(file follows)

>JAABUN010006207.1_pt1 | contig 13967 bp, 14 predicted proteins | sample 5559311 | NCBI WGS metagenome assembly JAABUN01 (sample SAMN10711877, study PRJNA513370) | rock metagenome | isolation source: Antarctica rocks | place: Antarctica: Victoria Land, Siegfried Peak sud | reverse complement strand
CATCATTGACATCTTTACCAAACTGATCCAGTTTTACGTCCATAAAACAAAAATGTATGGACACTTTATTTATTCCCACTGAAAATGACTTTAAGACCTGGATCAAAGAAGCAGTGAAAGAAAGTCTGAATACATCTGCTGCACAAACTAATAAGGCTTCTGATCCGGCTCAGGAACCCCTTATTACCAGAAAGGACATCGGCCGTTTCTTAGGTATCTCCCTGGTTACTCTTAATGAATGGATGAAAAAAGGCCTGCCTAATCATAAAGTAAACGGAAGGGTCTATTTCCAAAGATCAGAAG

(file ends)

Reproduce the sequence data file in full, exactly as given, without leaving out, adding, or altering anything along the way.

>JAABUN010006207.1_pt1 | contig 13967 bp, 14 predicted proteins | sample 5559311 | NCBI WGS metagenome assembly JAABUN01 (sample SAMN10711877, study PRJNA513370) | rock metagenome | isolation source: Antarctica rocks | place: Antarctica: Victoria Land, Siegfried Peak sud | reverse complement strand
CATCATTGACATCTTTACCAAACTGATCCAGTTTTACGTCCATAAAACAAAAATGTATGGACACTTTATTTATTCCCACTGAAAATGACTTTAAGACCTGGATCAAAGAAGCAGTGAAAGAAAGTCTGAATACATCTGCTGCACAAACTAATAAGGCTTCTGATCCGGCTCAGGAACCCCTTATTACCAGAAAGGACATCGGCCGTTTCTTAGGTATCTCCCTGGTTACTCTTAATGAATGGATGAAAAAAGGCCTGCCTAATCATAAAGTAAACGGAAGGGTCTATTTCCAAAGATCAGAAG